Body of Jamaican attorney William Hines found with hands and feet bound

Curious onlookers gather near a sinkhole on the farm of missing attorney-at-law William Hines, from which a body was recovered yesterday. (Photo: Horace Hines)

(Jamaica Observer) Family members and members of the legal fraternity were yesterday left inconsolable following the retrieval of a decomposed body, strongly believed to be that of 65-year-old attorney-at-law William Hines, in a sinkhole on his farm here yesterday afternoon.

Hines, who is of Greenside, Falmouth, and Mona in St Andrew, has been missing since Sunday, January 6.

An undated photo of 65-year-old attorney-at-law William Hines.

The skeletal remains were discovered, with hands and feet bound, by a search party in the sinkhole near a storeroom on a cattle farm which Hines has operated in Orange Hill, near Goodwill District in St James, about 4:30 pm on Saturday. The manner of death is unknown.

Since the attorney went missing, the police, with assistance from the Jamaica Defence Force and family members, have been searching for him.

The hole in which the body was found was neatly covered with dry wood and other debris.

Crime scene investigators, who worked assiduously to gather evidence from the scene on Saturday night, returned to the scene yesterday morning.

Members of the Trelawny division of the Jamaica Fire Brigade, who were geared to fetch the body from the hole Saturday night, had to abandon that mission to attend the scene of a fatal crash in Lilliput elsewhere in the parish.

The crime scene at Orange Hill, St James. (Photos: Horace Hines)

They returned to the scene yesterday morning and completed the recovery operation.

A close family member told the Jamaica Observer that the tested eyeglasses belonging to Hines was retrieved from the sinkhole, which is a short distance away from a storage house on the farm. The Observer has also learnt that a burnt attaché case belonging to Hines was found outside of the storage facility.

Members of the legal fraternity who were on the scene from Saturday night, and who returned yesterday, called for justice.

“We are upset about the loss of our colleague, and we are disturbed about the length of time it has taken to find him and for us to even get to this point. We know that his soul cannot rest in peace until his killer or killers are found. And we want anybody with any information to provide what they have to the police, because, as I understand it, even his vehicle is still missing up to this point,” said a grief-stricken Khadine Colman, attorney-at-law.

Attorney Laverne Walters makes a point to Ferdie Hines, brother of William Hines, near the crime scene yesterday.

Attorney Laverne Walters noted the irony of Hines allegedly dying at the hands of a person like the ones he would have represented in court when they are charged for murder and other crimes.

“My concern is that they took too long to locate him. But what is troubling is that my colleague did substantial criminal work [representation of defendants]. He fell prey to persons he personally would have represented if they were apprehended or charged with any misdeeds, any crime. And for them to do him this disservice, is a reflection of how terrible things have descended in our society. What I can say is that we will not stop until his killers are located,” she said.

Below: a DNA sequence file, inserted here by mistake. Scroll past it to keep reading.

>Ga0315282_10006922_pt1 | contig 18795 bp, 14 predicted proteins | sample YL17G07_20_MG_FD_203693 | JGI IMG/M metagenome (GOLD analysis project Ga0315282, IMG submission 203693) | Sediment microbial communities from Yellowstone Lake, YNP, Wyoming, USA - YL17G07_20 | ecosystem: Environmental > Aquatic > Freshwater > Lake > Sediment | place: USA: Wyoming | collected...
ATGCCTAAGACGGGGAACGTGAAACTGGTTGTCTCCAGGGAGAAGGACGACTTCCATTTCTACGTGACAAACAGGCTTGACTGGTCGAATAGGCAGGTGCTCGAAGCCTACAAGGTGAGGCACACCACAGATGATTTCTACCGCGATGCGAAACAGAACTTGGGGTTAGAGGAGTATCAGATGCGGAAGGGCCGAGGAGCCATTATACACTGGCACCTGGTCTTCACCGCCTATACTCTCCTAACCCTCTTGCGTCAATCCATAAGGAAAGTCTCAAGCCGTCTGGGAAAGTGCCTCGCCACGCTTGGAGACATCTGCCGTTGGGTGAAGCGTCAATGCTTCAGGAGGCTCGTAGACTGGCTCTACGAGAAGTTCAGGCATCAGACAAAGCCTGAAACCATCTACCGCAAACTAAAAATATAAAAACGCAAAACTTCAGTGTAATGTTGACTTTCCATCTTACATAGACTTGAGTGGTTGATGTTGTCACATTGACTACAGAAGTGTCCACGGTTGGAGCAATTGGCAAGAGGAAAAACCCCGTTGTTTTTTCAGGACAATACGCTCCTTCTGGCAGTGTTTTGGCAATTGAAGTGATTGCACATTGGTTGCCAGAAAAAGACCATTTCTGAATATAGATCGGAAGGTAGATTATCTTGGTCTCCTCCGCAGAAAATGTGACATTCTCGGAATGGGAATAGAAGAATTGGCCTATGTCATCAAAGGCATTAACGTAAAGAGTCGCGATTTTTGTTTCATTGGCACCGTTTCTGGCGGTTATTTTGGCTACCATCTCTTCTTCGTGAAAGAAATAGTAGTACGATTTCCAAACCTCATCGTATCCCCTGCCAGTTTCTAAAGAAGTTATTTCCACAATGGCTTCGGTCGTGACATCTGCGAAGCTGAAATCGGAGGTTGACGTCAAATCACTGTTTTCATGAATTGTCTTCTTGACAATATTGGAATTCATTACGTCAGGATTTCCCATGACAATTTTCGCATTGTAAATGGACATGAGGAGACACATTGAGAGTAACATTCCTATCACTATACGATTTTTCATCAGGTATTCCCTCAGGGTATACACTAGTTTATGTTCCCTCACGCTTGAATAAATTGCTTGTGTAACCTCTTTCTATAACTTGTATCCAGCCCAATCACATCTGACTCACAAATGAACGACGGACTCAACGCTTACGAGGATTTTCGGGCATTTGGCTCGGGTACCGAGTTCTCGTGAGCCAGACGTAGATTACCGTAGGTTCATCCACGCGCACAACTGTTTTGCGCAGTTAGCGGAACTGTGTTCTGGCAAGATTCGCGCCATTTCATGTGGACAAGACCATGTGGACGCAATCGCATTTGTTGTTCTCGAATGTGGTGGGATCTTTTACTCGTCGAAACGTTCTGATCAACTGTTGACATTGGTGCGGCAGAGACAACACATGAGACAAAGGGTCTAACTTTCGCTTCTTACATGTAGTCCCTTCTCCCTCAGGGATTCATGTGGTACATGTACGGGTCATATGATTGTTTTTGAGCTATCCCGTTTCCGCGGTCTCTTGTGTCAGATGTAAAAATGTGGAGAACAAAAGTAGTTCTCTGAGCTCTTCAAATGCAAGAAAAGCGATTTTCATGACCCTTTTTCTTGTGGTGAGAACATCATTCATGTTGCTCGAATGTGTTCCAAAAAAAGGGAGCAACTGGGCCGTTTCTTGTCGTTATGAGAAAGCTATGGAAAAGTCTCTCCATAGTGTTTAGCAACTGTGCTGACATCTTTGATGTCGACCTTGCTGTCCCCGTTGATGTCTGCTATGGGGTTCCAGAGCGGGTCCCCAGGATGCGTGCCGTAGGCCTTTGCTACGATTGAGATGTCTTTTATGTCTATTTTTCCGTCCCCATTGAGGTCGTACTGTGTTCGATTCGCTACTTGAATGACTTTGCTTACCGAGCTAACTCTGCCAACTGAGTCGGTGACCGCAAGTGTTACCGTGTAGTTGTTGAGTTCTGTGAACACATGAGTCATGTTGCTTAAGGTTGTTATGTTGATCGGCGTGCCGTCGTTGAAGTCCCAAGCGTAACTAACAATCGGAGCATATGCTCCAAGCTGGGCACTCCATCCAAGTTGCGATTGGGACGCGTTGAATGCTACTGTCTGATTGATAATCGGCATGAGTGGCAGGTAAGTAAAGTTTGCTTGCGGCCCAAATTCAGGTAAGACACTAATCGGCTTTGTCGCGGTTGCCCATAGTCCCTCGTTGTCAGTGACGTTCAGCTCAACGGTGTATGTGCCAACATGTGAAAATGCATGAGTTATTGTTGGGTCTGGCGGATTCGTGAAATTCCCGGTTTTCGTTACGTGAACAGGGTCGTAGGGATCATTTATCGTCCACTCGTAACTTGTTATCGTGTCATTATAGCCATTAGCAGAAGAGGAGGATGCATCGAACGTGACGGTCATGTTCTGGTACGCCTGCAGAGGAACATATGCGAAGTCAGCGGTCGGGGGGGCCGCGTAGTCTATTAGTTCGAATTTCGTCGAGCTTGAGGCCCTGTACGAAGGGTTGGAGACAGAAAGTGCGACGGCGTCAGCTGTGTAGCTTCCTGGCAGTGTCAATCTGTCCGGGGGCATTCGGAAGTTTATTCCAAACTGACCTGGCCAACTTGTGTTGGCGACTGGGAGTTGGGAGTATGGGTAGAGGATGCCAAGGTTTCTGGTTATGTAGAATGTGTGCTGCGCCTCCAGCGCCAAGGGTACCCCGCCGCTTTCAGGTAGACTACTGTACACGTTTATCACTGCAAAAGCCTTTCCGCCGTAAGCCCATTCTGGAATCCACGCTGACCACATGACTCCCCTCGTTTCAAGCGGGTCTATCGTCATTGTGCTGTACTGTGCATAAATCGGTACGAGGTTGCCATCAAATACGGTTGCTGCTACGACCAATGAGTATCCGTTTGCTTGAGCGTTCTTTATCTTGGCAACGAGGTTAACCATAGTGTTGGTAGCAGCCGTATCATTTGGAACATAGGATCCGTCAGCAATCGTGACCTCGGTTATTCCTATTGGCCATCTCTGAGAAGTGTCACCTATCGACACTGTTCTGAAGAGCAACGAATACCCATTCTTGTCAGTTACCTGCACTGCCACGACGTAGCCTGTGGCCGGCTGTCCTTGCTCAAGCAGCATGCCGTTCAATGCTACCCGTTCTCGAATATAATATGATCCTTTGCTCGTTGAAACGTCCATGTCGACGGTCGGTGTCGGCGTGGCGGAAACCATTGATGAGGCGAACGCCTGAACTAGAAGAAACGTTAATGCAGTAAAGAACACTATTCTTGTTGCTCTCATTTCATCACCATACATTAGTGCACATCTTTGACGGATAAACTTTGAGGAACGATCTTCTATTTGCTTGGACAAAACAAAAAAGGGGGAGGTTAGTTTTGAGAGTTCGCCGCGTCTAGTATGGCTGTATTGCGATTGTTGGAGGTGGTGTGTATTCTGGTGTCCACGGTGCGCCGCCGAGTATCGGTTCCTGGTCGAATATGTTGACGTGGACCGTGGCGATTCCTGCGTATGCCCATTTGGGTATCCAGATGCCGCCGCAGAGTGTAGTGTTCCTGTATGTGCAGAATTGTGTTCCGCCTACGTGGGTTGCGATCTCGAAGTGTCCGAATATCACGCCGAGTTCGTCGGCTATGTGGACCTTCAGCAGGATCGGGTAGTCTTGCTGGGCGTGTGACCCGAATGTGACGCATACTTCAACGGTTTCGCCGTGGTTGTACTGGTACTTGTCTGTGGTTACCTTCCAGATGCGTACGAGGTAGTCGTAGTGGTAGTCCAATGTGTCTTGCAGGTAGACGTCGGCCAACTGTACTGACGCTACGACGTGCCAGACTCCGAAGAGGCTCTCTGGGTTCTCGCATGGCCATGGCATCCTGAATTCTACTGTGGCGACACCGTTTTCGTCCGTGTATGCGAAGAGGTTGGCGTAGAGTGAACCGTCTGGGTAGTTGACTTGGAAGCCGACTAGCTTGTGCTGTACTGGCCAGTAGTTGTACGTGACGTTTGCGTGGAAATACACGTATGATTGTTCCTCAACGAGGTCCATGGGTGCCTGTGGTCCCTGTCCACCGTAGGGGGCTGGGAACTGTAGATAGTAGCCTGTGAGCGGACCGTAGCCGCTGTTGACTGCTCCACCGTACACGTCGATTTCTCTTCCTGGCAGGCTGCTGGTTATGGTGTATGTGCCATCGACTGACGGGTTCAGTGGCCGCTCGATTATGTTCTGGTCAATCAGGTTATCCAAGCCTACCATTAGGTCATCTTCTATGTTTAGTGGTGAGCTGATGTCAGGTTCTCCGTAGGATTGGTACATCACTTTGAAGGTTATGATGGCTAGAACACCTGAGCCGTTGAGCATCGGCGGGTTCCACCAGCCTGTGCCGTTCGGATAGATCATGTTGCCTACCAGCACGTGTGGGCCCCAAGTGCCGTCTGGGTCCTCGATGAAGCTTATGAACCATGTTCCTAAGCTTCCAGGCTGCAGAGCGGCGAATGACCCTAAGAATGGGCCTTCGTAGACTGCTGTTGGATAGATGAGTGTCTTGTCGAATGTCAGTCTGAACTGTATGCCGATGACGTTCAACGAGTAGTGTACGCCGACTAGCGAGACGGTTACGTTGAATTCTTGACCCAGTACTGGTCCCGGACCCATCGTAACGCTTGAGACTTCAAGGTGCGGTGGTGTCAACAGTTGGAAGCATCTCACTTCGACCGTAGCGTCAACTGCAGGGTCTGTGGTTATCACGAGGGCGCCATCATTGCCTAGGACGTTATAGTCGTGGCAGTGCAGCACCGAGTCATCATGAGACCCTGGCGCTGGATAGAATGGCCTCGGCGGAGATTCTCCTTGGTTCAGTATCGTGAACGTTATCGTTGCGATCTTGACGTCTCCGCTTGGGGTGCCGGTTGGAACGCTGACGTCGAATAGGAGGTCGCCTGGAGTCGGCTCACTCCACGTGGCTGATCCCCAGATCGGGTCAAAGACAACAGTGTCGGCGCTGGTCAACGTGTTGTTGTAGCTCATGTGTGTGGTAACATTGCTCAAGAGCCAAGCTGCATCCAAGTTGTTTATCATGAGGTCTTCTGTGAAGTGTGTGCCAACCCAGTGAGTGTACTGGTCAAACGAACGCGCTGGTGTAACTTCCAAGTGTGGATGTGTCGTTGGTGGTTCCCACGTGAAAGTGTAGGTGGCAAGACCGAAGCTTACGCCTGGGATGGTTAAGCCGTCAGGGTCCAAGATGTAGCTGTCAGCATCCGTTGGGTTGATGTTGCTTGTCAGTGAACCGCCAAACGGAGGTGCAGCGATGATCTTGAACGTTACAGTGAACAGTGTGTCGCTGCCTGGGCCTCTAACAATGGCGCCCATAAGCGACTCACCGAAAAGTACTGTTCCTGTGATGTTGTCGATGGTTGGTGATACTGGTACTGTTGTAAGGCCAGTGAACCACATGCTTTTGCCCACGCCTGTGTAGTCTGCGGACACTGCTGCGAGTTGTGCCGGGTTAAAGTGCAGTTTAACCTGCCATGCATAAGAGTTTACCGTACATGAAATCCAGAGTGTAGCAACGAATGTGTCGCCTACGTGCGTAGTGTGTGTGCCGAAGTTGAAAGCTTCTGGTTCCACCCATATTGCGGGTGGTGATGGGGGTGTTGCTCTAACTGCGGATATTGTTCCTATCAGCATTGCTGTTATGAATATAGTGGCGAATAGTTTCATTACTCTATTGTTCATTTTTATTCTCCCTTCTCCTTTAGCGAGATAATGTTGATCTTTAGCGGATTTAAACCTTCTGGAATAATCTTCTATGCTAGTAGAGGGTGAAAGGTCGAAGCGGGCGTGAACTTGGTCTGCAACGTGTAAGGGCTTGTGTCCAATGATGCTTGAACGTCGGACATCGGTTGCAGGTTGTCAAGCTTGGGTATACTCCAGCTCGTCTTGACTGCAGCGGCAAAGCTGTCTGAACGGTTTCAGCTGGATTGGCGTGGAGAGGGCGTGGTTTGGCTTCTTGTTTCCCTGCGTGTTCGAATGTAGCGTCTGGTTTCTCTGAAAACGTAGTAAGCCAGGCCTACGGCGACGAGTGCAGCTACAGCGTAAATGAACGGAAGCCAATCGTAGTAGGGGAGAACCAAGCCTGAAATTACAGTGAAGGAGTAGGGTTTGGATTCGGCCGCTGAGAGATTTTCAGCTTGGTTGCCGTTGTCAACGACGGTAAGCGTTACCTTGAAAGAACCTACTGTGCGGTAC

She called on the Government to prioritise its spending on crime-fighting tools “and stop wasting money on frivolous things”.

“What really saddens me even more is the level of limited resources we have in this country and for us to utilise it to do things that are unnecessary. We were here Saturday night for the body to be removed and, unfortunately, though the ambulance and the fire truck were here, they were subsequently called away because of an accident and they were told that they needed backup . How can we utilise resources to spend [otherwise] when we do not have the resources to man a crime scene?” she questioned.

She added: “The scene of crime unit… we were here waiting on it for hours because I don’t know how many units they have, but these are things we need to put money into. If we are saying we are serious about fighting crime, how can these resources be so limited? The additional delay was just unfortunate, and it stems from lack of resources. So I would ask the powers that be, who have no regard obviously for these little things, to look within themselves and stop wasting money on frivolous things.”

Trevor Mattison, a member of Hines’ native Comfort Hall community, near Salt Marsh, who was among the large gathering at the recovery scene yesterday, expressed sadness and despair at the dastardly act.

“It’s sad, sad. A member of the community is gone that way to people who he might know, and in the end this is the result. It is very shocking.”

Apart from his vehicle, Hines’ licensed firearm is also said to be missing.

An impeccable Observer police source revealed that the police are following leads in the gruesome killing.

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